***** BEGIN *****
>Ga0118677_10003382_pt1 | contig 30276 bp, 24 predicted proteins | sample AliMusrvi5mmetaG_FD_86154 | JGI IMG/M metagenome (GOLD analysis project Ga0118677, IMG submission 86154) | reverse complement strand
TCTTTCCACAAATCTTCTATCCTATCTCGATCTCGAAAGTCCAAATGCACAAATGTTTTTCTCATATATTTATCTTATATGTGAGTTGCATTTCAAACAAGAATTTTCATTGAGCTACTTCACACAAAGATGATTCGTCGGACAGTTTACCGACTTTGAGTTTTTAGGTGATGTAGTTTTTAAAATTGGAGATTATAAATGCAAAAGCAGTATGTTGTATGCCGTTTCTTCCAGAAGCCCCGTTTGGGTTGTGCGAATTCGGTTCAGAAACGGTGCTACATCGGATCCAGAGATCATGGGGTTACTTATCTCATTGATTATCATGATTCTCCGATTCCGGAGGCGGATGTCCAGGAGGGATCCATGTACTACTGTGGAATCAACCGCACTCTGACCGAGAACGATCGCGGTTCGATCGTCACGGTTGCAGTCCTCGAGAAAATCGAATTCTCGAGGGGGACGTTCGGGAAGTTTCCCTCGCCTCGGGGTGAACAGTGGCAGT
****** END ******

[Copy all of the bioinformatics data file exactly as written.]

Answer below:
>Ga0118677_10003382_pt1 | contig 30276 bp, 24 predicted proteins | sample AliMusrvi5mmetaG_FD_86154 | JGI IMG/M metagenome (GOLD analysis project Ga0118677, IMG submission 86154) | reverse complement strand
TCTTTCCACAAATCTTCTATCCTATCTCGATCTCGAAAGTCCAAATGCACAAATGTTTTTCTCATATATTTATCTTATATGTGAGTTGCATTTCAAACAAGAATTTTCATTGAGCTACTTCACACAAAGATGATTCGTCGGACAGTTTACCGACTTTGAGTTTTTAGGTGATGTAGTTTTTAAAATTGGAGATTATAAATGCAAAAGCAGTATGTTGTATGCCGTTTCTTCCAGAAGCCCCGTTTGGGTTGTGCGAATTCGGTTCAGAAACGGTGCTACATCGGATCCAGAGATCATGGGGTTACTTATCTCATTGATTATCATGATTCTCCGATTCCGGAGGCGGATGTCCAGGAGGGATCCATGTACTACTGTGGAATCAACCGCACTCTGACCGAGAACGATCGCGGTTCGATCGTCACGGTTGCAGTCCTCGAGAAAATCGAATTCTCGAGGGGGACGTTCGGGAAGTTTCCCTCGCCTCGGGGTGAACAGTGGCAGT